Drill sharpener pays for itself in five months

Anyone who has spoken with Danielle Toner, production manager of site drilling equipment manufacturer Archway Engineering (www.archway-engineering.com), about the company’s use of a drill sharpener would wonder why every factory does not use one. When the savings are understood, and bearing in mind that drilling is the most common machining process, the investment becomes compelling.

A US-made Darex XT-3000 for repeatedly regrinding carbide and high-speed steel (HSS) drill bits to as-new condition was delivered by sole UK sales agent 1st Machine Tool Accessories (www.1mta.com) to Archway Engineering’s Elland factory in July 2023. By November last year it had already paid for itself, as Mrs Toner had not purchased a single new carbide drill in all that time to replace broken or damaged bits. The saving was between £700 and £1,500 per month, according to the work going through the factory.

Mrs Toner said, “We did not previously send drills out for resharpening, so worn bits were discarded. The cost was significant, especially in the case of solid carbide drills.

“One component we regularly machine involves using a 160 mm long, single-flute carbide drill and we previously needed four of them to complete the part. If we ran out of the bits, we couldn’t finish the job until the next drill delivery, which delayed assembly of our products.

“Now we simply resharpen a bit four times and we are certain that the component will be finished on time. New carbide drills cost around £165 each, so the saving is considerable and contributes to lowering the cost of production.”

This example is by no means exceptional. Another job requires three new carbide drills to make two parts. In a different process, an HSS taper-shank twist drill is put through 30 mm thick EN19 high-tensile steel. A so-called TC shoe made from S355 hot finish, stainless steel tube is drilled in up to 16 places using a split-point, single-flute carbide drill that has to be repeatedly resharpened before the component comes off completely machined.

Mrs Toner explained that some bits can be resharpened a dozen times or more, depending on their length, with no loss of tip quality. It takes about one minute to sharpen the point, or maybe a little longer if it is necessary to grind past a chip on a cutting-edge. It happens quite often due to the toughness of the materials being machined, and also because of a frequent need to drill cross holes at various angles into the wall of tubular components. This has a tendency to damage the cutting edges of a drill as it breaks through.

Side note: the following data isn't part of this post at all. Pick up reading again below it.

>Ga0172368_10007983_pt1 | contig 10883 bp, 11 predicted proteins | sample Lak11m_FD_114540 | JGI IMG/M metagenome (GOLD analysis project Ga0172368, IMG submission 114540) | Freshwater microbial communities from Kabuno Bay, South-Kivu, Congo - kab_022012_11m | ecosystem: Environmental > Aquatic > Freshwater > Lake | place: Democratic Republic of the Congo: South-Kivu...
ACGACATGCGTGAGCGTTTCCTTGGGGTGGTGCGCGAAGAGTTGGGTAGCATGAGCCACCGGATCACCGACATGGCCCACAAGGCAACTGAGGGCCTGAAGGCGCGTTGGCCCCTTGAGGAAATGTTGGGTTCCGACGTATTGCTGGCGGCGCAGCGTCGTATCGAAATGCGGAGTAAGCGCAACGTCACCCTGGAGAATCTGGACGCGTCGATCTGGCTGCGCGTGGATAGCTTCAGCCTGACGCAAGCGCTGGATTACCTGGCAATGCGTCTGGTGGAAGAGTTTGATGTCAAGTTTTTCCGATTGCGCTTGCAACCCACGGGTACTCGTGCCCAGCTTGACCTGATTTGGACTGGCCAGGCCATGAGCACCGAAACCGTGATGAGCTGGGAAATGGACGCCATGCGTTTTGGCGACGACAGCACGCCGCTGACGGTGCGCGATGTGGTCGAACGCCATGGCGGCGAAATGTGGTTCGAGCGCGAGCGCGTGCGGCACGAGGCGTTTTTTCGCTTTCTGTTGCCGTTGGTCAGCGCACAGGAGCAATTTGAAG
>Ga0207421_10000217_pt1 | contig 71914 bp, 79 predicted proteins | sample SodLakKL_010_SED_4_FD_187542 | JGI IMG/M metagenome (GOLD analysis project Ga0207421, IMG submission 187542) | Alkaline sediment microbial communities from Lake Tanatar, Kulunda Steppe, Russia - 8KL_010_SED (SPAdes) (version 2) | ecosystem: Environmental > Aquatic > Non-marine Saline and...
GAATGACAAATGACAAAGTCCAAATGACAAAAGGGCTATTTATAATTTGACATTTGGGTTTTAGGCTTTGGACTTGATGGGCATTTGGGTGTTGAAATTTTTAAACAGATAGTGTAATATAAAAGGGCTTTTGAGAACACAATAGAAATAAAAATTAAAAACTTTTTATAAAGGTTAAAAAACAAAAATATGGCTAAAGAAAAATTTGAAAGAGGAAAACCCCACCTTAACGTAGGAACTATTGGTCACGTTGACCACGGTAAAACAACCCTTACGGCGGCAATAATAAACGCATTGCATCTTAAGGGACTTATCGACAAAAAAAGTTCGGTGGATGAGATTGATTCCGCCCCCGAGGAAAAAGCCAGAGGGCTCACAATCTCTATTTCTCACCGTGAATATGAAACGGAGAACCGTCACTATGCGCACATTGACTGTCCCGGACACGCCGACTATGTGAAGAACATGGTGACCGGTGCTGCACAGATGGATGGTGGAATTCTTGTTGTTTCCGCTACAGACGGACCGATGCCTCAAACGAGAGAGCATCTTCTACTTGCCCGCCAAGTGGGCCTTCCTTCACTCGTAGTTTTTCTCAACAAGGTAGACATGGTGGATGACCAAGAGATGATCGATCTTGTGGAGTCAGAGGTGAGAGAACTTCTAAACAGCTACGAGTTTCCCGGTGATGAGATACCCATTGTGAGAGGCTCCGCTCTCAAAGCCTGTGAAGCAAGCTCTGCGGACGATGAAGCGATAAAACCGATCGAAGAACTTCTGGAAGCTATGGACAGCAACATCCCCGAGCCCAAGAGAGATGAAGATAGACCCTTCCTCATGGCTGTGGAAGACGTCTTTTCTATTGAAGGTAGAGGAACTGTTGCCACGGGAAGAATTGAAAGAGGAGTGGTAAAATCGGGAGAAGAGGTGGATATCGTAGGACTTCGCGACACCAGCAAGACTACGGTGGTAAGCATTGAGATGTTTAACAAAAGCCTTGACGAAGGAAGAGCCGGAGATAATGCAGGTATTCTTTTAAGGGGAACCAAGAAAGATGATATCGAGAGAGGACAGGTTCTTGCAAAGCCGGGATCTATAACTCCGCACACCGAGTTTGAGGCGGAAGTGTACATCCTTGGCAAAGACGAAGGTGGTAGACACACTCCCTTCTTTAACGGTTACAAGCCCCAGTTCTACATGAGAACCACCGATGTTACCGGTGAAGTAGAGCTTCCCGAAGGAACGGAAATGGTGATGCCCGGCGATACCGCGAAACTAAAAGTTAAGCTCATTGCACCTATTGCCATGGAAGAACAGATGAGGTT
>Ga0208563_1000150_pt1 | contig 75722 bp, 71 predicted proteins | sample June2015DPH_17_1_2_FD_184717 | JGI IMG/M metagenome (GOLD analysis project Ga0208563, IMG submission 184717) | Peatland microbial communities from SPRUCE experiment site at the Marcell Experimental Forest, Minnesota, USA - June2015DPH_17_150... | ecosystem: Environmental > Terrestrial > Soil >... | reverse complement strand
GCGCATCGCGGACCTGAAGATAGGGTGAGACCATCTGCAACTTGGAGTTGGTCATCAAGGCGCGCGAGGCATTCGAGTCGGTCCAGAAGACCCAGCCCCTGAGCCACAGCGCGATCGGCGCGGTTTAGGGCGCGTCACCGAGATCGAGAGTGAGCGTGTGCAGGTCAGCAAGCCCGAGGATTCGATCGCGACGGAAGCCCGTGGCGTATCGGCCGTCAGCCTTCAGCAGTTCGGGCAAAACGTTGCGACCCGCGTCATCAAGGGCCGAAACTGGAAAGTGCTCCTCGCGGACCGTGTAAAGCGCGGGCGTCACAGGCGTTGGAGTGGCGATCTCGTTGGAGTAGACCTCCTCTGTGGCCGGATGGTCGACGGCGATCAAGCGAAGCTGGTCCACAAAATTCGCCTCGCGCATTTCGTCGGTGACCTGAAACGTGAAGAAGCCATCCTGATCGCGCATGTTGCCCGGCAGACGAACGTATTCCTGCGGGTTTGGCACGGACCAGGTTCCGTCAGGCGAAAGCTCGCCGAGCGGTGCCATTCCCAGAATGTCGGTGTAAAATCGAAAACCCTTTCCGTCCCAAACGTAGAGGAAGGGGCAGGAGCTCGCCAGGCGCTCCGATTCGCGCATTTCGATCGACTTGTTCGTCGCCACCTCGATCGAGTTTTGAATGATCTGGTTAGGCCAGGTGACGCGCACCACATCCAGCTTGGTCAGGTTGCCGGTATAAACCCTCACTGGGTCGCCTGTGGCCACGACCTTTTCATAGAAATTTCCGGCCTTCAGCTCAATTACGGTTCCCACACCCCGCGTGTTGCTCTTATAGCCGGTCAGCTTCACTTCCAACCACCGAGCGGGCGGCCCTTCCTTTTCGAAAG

HSS jobber drills from the assembly department are also regularly sharpened, which Mrs Toner describes as “a massive saving”. It requires the 220-grit diamond wheel used for sharpening carbide drills to be exchanged for a 180-grit CBN grinding wheel. The process that takes about five minutes, so batches of around 20 HSS bits are set aside and resharpened at the same time.

1st MTA demonstrated the XT-3000 in the Elland factory before Archway Engineering purchased the unit, together with an attachment to enable bits up to 30 mm diameter to be sharpened. Left- as well as right-hand drills can be processed, and attachments are available for sharpening step drills, countersink and spot drills, and others with a 90-degree point. Standard sizes of carbide drill used regularly by the site drilling machine manufacturer are 8, 10, 12 and 14 mm diameter and up to six times diameter in length, although bits from 3 to 21 mm diameter can be accommodated by the Darex machine in normal use.

It resharpens bits in a three-step process. A drill is placed in a finger chuck and the length of protrusion is set at an alignment station. Carbide fingers enter the flute to fix the rotational orientation and the drill is tightened in that position by rotating the chuck clockwise. The grind motor is then started and, at a second station, the drill is sharpened on both sides while clamped in the same chuck. In an optional last operation, the chuck holding the sharpened drill is presented to a third station for point splitting to shorten the chisel line and lessen the force required for drilling components.

In conclusion, Mrs Toner observed, “The savings that the Darex XT-3000 brings makes it an obvious investment, once you realise the benefits. We just wish we had done it much earlier.

“The sharpener paid for itself in less than half a year, after which the ongoing monthly savings are continuing to add to the profit margin on all jobs that require drilling operations, which is most of them.

“The sales arguments that 1st MTA make are difficult to ignore. We also purchase Chick workholding products from them, which have doubled productivity on one of our machining centres, and the supplier has also provided us with a new chuck for one of our lathes.”

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